What special problems or risks need to be addressed?
Will your business involve what’s called “intellectual property,” i.e., expressions, symbols or inventions which will need legal protection under the copyright, trademark or patent laws? Will you handle a substance with the potential to cause personal or environmental injuries for which you might be held liable? Will certain types of arrangements with customers, colleagues or competitors run afoul of antitrust, consumer protection or other laws or regulations? Will your business require licensing or otherwise be regulated by any federal, state or local governmental authority? All these questions may be important in making basic decisions about your business.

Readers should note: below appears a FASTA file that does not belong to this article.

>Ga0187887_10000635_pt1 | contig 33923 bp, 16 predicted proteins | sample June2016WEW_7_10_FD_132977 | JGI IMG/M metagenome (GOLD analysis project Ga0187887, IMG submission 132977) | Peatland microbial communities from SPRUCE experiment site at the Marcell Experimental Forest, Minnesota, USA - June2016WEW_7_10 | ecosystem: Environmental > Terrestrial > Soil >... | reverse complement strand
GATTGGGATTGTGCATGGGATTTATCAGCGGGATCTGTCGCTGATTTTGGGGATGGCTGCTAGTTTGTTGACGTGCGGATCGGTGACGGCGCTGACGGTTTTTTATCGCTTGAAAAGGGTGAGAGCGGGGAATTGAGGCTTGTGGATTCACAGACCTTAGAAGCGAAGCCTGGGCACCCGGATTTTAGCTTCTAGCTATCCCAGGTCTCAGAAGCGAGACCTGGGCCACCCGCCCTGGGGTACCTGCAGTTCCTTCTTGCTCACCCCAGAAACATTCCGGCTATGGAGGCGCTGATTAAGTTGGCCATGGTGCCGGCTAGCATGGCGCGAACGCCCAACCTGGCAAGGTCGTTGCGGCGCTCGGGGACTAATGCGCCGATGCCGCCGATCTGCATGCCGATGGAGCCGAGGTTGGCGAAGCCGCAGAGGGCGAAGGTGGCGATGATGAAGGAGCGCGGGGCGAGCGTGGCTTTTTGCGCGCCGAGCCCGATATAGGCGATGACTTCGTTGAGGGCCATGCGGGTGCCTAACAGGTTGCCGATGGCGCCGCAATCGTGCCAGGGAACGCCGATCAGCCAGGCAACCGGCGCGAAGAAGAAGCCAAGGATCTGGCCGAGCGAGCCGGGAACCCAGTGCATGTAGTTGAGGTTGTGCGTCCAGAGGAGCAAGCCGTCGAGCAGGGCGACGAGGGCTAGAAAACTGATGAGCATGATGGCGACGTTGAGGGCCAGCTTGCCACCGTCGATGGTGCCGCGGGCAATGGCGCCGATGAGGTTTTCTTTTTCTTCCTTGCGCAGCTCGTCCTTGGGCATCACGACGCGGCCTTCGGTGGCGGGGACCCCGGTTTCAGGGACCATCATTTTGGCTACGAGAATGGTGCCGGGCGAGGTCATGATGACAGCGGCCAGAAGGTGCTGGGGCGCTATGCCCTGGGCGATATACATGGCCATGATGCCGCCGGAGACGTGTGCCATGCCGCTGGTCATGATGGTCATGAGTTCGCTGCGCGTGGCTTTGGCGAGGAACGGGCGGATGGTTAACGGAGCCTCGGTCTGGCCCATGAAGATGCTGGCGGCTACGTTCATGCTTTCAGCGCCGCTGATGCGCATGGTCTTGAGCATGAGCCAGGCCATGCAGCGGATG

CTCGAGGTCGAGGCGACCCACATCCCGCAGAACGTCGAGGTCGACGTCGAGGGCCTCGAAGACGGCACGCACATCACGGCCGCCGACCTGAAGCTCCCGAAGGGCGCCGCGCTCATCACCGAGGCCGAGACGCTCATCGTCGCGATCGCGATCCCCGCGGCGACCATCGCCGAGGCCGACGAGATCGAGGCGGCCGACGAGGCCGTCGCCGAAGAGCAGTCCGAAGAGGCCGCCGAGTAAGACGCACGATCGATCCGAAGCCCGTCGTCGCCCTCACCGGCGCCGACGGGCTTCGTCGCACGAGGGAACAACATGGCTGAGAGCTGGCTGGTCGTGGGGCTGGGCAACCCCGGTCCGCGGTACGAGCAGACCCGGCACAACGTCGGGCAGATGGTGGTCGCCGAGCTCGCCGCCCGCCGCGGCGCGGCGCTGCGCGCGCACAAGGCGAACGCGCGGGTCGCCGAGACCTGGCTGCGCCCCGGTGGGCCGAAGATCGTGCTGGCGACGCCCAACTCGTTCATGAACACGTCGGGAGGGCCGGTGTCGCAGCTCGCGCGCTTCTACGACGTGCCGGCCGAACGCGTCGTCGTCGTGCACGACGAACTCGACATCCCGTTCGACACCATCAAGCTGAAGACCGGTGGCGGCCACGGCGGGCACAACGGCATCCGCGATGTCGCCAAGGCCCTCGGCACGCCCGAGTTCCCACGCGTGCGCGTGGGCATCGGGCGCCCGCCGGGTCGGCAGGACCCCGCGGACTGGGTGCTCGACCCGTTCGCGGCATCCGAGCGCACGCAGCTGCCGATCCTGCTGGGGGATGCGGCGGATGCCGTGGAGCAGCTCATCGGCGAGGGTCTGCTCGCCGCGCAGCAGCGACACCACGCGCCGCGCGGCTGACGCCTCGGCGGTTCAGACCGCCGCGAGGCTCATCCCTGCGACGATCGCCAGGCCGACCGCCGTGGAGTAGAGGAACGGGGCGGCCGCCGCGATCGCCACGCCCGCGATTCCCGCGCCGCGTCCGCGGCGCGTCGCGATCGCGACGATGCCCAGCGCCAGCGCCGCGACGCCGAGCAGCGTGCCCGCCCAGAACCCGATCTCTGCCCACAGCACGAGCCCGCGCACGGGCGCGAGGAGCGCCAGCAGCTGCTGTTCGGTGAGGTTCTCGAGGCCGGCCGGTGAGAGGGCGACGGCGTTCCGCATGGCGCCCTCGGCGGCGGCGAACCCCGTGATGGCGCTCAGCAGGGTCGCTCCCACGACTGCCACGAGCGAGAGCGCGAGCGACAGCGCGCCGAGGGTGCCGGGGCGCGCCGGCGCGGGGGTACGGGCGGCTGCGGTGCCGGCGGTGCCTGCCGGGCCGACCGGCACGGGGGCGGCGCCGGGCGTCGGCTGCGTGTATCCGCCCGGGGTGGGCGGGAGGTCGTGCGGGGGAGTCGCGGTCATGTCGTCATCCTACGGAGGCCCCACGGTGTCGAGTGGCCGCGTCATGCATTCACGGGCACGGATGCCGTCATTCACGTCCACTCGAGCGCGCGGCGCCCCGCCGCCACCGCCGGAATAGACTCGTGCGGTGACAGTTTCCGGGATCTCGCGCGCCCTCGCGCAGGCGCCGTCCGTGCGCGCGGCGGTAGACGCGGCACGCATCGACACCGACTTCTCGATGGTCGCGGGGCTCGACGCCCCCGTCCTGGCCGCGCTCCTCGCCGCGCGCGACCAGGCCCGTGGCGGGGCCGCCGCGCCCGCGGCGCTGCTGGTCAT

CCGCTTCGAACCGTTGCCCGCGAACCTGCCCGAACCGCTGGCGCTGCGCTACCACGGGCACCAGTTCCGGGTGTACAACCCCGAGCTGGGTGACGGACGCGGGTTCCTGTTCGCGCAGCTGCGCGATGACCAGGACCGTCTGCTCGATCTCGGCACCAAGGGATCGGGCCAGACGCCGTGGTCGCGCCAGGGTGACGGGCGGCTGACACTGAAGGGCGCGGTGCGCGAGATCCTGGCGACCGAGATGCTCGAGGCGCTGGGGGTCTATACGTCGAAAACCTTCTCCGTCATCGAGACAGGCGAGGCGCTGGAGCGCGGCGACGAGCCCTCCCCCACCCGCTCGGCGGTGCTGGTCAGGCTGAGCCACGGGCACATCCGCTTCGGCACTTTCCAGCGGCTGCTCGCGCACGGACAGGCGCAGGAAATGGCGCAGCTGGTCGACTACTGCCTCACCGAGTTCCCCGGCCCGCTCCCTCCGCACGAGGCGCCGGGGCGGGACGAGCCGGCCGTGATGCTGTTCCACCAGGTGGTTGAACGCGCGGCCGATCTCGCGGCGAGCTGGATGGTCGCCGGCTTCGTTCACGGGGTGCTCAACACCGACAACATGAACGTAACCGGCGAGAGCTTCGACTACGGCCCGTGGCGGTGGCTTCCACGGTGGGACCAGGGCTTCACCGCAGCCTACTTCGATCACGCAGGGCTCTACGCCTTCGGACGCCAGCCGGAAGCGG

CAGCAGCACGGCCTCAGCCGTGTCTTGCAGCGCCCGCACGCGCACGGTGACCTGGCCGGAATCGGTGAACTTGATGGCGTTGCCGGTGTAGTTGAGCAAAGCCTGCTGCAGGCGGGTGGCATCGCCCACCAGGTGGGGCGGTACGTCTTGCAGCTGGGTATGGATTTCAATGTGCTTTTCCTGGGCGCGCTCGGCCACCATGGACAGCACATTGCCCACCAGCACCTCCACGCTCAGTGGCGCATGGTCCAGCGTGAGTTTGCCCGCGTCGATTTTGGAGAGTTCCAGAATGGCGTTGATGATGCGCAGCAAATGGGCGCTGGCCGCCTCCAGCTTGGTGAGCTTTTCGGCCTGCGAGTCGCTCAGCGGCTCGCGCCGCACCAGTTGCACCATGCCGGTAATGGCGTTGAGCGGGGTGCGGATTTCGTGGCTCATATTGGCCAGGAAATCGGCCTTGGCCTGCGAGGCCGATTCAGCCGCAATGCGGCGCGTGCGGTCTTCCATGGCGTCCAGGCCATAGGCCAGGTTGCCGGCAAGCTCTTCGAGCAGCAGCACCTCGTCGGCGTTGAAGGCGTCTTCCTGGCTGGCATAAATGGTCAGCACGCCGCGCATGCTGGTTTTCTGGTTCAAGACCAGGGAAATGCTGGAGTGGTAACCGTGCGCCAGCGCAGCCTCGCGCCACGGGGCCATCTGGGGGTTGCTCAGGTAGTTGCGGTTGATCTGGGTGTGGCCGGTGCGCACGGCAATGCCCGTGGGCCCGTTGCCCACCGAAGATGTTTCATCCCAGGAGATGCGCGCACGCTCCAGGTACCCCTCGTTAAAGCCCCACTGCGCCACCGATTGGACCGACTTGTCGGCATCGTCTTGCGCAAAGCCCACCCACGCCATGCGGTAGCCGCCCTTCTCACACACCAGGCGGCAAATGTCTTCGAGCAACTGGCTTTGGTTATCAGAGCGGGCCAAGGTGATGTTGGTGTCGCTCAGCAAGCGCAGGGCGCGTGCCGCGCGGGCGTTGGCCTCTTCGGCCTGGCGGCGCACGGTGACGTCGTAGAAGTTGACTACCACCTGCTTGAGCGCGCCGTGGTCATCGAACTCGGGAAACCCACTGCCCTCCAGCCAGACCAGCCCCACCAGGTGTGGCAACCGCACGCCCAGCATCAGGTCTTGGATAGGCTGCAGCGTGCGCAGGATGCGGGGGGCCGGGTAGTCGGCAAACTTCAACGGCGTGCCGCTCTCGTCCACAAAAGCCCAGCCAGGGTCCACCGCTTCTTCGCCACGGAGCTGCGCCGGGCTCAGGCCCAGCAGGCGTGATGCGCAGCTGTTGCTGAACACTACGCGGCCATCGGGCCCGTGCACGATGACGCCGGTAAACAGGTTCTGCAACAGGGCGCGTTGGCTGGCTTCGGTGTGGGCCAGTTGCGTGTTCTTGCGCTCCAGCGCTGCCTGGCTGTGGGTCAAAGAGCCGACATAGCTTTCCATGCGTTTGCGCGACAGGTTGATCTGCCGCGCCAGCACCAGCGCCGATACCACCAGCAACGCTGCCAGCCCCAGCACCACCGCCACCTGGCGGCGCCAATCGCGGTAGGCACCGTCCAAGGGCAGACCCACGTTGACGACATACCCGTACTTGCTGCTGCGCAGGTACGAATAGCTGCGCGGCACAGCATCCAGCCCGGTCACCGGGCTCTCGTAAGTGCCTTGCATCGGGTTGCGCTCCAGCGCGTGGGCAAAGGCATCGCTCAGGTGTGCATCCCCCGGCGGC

What form should the new business take?
Generally, there are three basic types of business entities: sole proprietorship, partnership, and corporation. Each has certain advantages and disadvantages.